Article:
On April 15, 2019, fire engulfed Paris's Notre Dame Cathedral. Today, with France locked down by coronavirus, restoration work has been halted.
The blaze, which was reported shortly after 18:00 on that day, started in an area of the roof where work was being carried out, firefighters said at the time.
The main structure of the cathedral, along with both towers, were saved, along with the major pieces of art contained inside. However, two thirds of the roof was damaged and collapsed, along with the famous spire.
One year on, the building remains in "absolute emergency" according to the restoration team. Winter weather had already forced delays, but work to dismantle the fire-twisted scaffolding was due to start this Spring, at least until the country went into confinement.
A crane looms over the site; a steel barrier surrounds it. But work had started. A four-month operation involving workers on ropes, like mountain climbers, had been under way. It has been halted for the moment, but General Jean-Louis Georgelin, a former Armed Forces Chief of Staff charged with restoring the 800-year-old building, is reportedly considering reopening the work site to allow them to return.
An Easter 'service' held behind closed doors and broadcast on television showed that the nave had been cleared of rubble. But the debris above the vaulted roof still has to be removed. It is planned that most of this work will be completed this summer, while the dismantling of the great organ for cleaning will take place between now and 2024.
General Georgelin has insisted that the work will be completed within the five-year timescale set by President Emmanuel Macron in the days after the fire, even if the work is currently stalled. The restoration phase 'should begin in 2021', he told Franceinfo, adding a Te Deum will be celebrated in the Cathedral on April 16, 2024.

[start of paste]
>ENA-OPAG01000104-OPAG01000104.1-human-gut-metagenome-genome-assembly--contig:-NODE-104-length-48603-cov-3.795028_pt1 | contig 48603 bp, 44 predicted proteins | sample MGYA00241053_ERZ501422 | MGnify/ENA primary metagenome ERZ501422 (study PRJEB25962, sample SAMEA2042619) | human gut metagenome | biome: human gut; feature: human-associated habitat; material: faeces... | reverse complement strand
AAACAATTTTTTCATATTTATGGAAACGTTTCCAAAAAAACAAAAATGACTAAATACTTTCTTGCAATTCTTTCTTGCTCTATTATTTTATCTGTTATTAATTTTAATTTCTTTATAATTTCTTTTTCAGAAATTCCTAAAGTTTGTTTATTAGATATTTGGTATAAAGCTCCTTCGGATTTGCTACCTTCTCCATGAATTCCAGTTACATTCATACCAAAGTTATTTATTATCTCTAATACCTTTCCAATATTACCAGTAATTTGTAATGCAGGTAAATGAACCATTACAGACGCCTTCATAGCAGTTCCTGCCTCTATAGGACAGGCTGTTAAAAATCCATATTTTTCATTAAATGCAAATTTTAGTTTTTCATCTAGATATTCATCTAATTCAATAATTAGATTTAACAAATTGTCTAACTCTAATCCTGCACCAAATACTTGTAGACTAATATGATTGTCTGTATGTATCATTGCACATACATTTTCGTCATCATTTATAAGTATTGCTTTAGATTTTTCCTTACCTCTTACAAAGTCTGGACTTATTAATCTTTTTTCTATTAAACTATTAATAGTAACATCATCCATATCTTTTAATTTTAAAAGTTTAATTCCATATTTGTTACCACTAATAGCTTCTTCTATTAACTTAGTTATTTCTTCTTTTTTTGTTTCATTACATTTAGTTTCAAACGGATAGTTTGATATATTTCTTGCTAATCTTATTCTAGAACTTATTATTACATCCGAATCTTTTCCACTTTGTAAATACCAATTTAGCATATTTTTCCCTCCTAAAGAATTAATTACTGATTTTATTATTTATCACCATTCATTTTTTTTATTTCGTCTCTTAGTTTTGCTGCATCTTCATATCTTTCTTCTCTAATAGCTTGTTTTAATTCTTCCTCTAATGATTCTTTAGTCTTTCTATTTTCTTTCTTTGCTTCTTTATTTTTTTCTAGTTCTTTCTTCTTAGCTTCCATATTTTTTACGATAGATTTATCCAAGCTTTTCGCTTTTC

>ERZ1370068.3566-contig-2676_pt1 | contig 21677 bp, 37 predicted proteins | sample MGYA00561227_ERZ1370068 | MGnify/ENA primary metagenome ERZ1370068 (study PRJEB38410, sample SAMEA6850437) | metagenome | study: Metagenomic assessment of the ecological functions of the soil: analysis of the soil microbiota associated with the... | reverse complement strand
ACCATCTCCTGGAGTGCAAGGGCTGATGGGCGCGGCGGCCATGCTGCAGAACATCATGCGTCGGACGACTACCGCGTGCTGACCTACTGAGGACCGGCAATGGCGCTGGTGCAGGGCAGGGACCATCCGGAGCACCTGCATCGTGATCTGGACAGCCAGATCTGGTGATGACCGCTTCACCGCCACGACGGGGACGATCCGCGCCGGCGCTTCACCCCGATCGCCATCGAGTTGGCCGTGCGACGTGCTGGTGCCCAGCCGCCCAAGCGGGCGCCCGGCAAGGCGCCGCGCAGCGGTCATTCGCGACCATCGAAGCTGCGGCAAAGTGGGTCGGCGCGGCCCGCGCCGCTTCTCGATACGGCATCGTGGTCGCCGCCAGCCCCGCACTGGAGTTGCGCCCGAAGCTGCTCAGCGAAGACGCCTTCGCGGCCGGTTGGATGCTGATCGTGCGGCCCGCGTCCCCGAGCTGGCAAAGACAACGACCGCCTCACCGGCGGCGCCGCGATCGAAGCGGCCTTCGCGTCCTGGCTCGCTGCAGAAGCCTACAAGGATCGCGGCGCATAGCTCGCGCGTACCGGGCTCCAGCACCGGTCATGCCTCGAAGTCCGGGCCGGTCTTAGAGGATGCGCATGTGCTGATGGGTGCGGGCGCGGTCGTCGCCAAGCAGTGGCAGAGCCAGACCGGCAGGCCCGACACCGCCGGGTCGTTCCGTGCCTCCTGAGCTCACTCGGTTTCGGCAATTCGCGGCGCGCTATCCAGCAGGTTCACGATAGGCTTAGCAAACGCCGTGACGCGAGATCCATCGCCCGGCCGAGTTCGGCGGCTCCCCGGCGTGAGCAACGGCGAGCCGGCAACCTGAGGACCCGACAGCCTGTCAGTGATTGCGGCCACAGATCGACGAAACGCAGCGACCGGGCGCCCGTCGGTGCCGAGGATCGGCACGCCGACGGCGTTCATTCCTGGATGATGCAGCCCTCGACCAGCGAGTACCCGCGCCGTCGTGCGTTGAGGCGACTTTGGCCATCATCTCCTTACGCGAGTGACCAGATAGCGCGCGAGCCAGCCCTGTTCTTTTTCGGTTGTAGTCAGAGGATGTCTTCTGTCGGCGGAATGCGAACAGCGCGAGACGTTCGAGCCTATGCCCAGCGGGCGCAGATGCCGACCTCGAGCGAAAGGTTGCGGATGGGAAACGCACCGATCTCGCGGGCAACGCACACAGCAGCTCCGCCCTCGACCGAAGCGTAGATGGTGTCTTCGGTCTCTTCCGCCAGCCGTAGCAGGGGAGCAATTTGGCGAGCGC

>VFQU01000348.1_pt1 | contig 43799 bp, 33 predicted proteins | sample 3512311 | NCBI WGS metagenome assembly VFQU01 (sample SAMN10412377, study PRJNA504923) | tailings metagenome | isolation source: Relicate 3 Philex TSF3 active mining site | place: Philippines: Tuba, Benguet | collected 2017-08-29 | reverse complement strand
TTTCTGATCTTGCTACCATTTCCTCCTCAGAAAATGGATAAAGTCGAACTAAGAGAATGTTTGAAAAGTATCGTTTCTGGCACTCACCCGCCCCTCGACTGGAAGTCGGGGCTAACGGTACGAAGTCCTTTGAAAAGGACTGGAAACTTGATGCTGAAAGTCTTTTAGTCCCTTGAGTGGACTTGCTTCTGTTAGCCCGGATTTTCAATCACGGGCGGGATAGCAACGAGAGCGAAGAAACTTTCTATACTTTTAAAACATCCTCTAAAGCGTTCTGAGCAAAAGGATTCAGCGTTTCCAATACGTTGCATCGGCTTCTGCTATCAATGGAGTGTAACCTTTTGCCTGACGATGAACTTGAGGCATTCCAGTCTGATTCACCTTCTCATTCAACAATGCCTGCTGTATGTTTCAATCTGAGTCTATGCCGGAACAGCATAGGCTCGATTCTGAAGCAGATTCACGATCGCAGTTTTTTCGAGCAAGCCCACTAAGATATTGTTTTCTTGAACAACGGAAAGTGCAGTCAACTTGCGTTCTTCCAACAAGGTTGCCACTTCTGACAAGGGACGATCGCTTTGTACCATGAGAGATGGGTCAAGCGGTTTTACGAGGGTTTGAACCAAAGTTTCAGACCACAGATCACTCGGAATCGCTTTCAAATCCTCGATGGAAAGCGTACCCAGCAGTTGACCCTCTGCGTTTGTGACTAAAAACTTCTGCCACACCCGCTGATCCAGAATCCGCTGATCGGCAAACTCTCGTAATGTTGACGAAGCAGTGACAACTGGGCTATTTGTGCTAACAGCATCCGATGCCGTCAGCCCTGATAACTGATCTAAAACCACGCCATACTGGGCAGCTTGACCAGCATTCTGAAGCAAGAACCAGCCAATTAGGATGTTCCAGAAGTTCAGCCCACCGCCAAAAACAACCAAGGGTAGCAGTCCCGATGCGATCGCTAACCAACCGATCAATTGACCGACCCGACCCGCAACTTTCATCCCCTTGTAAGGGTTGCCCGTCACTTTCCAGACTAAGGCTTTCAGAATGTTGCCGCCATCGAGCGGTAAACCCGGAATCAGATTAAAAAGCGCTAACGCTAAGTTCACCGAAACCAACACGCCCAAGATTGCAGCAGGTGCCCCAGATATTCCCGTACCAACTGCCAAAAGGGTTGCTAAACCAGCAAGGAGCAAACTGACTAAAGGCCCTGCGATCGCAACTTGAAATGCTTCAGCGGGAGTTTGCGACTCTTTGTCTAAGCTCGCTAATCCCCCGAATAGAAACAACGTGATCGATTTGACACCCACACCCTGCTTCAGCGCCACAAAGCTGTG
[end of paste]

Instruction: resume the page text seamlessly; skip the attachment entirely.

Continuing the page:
Consolidation work on the vaults and cleaning work on two chapels, under the guidance of chief architect Philippe Villeneuve, should be finished in the autumn, the General said.
Questions remain over the work to come, from design to material. A strong lobby favours reconstructing the roof in oak - which had been used throughout the cathedral's 800-year history. But some have mentioned more common modern building materials, including concrete and steel.
Nearly a year ago, President Macron suggested the restoration could include a 'contemporary architectural gesture'. But Villeneuve wants the restoration to be faithful to the preserved 19th-century plans of Viollet-Le-Duc, who added the Gothic spire that collapsed spectacularly, surrounded by flames, on April 15, 2019.
According to Franceinfo, most French people agree with Villeneuve. Unesco, which had labelled Notre Dame a World Heritage Site, may approve. It seems suggestions for a glass spire, or a rooftop organic garden are not up for serious consideration.
Early costs had spiraled due to unforeseen circumstances, including the risk of lead poisoning, but that concern appears to have largely subsided. Shortly before coronavirus shut everything down, the lights were all green for the square outside Notre Dame to reopen at Easter.
Most of the lead in the square had been cleared by a high-pressure wash. What remains is the application of a transparent resin, which has been delayed by confinement.
At least there are no financial concerns for the restoration work. Every cent of the €902million pledged by individuals rich and poor, businesses large and small, would be needed, General Georgelin said, defending the sum needed to restore a single building.
None of it will be diverted to other French buildings in need. And he has thanked the 340,000 donors who came forward in the days and weeks after the fire.
A 2019 law to finance the reconstruction of Notre Dame will also finance training in necessary crafts that - once the work in Paris is complete - can be used to restore and rebuild other French heritage sites.
The public institution set up to rebuild the cathedral has also been tasked with rebuilding these craft sectors. Near Notre Dame, a "crafts village" may be set up during the restoration period, with exhibitions and workshops.
There's a vision, too, for the redevelopment of the Ile de la Cité, which attracts some 13million visitors every year, 2020 notwithstanding. A 2016 report - which prompted fears of over-commercialisation of the area - recommended development of Square Jean XXIII, the southern promenade and the Hôtel Dieu.
Any redevelopment would usually fall under the aegis of the City of Paris, but the public body in charge of the cathedral restoration may be entrusted with it, taking its responsibilities beyond the five-year work period.
Meanwhile, the investigation into the fire is ongoing. No official cause of the fire has yet been publicly identified, though terrorism and foul play were ruled out in a preliminary investigation by the Paris Public Prosecutor's Office.